Wage And Hour Claims: 2018’s Top Litigation Risk For Employers

Wage And Hour Claims: 2018’s Top Litigation Risk For Employers

| Feb 9, 2018 | Federal Wage and Hour Violations |

 

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In the top ten employment-related class action settlements last year, employers paid out a total of $2.72 billion — up from $1.75 billion in 2016. The most common types of cases included workplace discrimination, employee benefits and wage and hour issues.

Wage and hour class actions have risen the past two years to reach a combined value of some $1.2 billion. A typical case involves a complaint about misclassification of workers as exempt from the minimum wage and overtime provisions of the Fair Labor Standards Act.

Under the FLSA, if an employer is found to have misclassified workers and this results in them being denied wages or overtime, the employer can be held liable for the total in back pay plus an equal amount in damages.

The number and potential value of these claims have led the author of the annual Workplace Class Action Litigation Report by Seyfarth Shaw to designate wage and hour claims as the No. 1 class action exposure for corporations in 2018.

Proper classification of employees under the FLSA

Most employees in the U.S. are covered by the FLSA, and most are considered non-exempt, meaning they are entitled to the overtime premium of 1-1/2 times their total average compensation for every hour worked past 40 in a given workweek.

To be exempt from overtime, the employee must meet a specific exemption, such as the administrative, executive, professional or commissioned outside sales exemption. There is also an exemption for certain computer employees and other, less common exemptions. These exemptions are primarily based on the employee’s main job duties. They are not based on the employee’s title, the mere fact that they are paid a salary, or the employee’s qualifications.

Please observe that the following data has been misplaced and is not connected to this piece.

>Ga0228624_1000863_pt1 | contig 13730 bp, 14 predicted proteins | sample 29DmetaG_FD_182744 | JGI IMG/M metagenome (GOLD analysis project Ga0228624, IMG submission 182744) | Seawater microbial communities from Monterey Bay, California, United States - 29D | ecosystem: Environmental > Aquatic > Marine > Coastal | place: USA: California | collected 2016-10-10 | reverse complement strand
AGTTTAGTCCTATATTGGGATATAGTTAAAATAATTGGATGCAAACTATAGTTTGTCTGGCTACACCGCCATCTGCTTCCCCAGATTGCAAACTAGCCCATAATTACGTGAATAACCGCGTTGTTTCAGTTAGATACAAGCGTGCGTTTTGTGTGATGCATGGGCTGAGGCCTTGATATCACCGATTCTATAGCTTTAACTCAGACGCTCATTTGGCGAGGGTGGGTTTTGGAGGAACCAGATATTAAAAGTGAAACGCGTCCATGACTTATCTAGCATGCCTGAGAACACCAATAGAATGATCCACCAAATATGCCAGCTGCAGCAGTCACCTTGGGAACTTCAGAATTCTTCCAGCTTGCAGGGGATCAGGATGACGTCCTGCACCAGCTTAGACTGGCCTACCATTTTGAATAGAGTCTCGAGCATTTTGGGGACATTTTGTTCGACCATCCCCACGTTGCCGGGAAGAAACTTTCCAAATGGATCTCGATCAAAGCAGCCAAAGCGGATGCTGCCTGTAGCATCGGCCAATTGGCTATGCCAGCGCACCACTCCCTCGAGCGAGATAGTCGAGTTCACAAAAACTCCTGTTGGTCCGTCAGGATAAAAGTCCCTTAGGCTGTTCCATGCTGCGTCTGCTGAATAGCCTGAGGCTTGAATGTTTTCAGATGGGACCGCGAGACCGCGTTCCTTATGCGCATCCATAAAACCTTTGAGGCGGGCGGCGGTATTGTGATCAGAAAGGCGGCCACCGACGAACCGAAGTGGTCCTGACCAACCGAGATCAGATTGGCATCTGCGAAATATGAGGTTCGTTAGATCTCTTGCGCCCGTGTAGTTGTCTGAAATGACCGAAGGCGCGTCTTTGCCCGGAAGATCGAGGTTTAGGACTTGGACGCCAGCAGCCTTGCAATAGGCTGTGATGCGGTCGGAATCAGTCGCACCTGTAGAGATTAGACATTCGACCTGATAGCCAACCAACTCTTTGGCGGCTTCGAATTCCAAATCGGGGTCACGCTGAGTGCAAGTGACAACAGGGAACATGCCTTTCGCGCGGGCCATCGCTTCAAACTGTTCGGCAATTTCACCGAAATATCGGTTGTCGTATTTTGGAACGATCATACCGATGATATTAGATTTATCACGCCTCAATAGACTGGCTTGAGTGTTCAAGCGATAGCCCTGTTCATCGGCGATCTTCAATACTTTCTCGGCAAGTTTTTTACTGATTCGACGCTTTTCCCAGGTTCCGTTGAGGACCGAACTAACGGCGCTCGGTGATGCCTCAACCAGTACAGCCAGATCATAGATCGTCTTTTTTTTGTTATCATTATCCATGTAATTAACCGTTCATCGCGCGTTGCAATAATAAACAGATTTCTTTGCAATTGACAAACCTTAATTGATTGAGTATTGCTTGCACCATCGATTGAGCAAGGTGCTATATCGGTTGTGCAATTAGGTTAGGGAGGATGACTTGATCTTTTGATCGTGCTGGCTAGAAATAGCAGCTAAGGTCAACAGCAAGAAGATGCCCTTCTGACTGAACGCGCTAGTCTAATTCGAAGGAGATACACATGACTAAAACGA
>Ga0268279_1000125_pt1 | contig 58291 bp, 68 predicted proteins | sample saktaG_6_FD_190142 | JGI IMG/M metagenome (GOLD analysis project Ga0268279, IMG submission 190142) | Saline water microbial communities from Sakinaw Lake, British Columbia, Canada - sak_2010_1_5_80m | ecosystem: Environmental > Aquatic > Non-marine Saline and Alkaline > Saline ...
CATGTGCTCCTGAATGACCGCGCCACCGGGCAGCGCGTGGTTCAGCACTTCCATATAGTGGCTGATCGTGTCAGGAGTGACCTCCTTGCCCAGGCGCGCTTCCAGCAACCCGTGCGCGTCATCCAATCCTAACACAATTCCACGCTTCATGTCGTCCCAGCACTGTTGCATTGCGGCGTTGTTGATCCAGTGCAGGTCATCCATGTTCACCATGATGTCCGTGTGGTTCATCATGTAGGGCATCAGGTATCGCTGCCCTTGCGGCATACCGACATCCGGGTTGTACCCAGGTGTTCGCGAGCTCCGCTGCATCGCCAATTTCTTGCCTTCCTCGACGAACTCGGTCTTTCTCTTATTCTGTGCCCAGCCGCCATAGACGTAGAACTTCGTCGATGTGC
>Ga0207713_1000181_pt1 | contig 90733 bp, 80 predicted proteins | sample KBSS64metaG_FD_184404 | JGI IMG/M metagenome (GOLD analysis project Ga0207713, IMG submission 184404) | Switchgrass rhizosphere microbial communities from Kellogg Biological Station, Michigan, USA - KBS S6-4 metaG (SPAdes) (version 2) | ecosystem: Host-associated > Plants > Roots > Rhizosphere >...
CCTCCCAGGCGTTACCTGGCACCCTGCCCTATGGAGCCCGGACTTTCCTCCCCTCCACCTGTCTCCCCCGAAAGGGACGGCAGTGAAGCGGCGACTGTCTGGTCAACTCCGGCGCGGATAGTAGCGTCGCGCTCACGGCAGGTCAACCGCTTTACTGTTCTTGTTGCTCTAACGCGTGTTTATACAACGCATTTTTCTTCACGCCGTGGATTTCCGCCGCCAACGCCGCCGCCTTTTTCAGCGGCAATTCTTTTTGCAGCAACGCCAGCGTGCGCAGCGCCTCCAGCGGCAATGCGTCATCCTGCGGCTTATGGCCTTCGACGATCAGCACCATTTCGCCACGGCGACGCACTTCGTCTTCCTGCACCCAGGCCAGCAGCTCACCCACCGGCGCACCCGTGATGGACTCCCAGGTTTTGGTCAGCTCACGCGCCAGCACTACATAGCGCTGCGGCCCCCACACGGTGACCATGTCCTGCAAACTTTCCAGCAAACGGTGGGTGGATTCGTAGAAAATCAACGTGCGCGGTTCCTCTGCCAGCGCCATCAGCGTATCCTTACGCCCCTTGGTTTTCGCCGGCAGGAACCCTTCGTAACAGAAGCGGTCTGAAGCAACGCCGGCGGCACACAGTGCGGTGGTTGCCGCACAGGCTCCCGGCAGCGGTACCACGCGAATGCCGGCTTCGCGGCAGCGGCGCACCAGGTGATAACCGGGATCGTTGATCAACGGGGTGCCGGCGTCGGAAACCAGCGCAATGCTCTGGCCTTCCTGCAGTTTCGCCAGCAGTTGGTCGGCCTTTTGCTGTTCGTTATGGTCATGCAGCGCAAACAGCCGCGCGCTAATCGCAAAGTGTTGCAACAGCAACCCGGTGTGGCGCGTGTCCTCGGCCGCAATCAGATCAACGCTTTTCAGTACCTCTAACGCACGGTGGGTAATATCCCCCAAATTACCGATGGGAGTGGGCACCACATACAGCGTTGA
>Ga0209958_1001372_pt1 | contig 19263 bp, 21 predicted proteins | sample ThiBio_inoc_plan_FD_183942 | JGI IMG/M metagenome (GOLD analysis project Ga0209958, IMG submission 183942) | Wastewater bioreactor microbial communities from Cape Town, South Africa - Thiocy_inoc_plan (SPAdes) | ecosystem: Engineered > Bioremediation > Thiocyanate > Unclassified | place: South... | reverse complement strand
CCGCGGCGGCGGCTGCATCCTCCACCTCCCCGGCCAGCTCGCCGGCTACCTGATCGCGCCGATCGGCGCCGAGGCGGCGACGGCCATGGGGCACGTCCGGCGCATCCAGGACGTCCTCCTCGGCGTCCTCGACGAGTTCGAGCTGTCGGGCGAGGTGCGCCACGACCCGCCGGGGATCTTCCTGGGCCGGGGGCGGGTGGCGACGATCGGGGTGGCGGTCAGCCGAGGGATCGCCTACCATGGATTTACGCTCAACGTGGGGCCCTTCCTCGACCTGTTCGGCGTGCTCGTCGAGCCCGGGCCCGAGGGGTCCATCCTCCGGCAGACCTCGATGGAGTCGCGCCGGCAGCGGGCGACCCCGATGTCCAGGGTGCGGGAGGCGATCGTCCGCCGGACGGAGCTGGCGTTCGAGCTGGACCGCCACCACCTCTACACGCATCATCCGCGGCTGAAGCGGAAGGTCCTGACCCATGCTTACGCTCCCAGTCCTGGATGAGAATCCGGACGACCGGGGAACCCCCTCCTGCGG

For example, to qualify for an administrative exemption, an employee must meet all of the following tests:

  1. Compensated, on a salary or fee basis, by at least $455 per week
  2. Primary job duty is the performance of office or non-manual work directly related to the management or general business operations of the employer or employer’s customers
  3. Primary job duties include the exercise of independent judgment and discretion over matters of significance

Most of the exemptions require the employee’s primary job duties to involve significant independent judgment and discretion.

What employers should do to reduce litigation risk

You can decrease the chance of a wage and hour dispute by focusing on compliance and dispute resolution:

  • Maintain accurate time-keeping and payroll records using up-to-date systems
  • Train the appropriate personnel on the differences between exempt and non-exempt workers
  • Conduct routine wage and hour audits to ensure your employees are properly classified
  • Keep open lines of communication between management, HR and employees to make sure no one is surprised by their classification.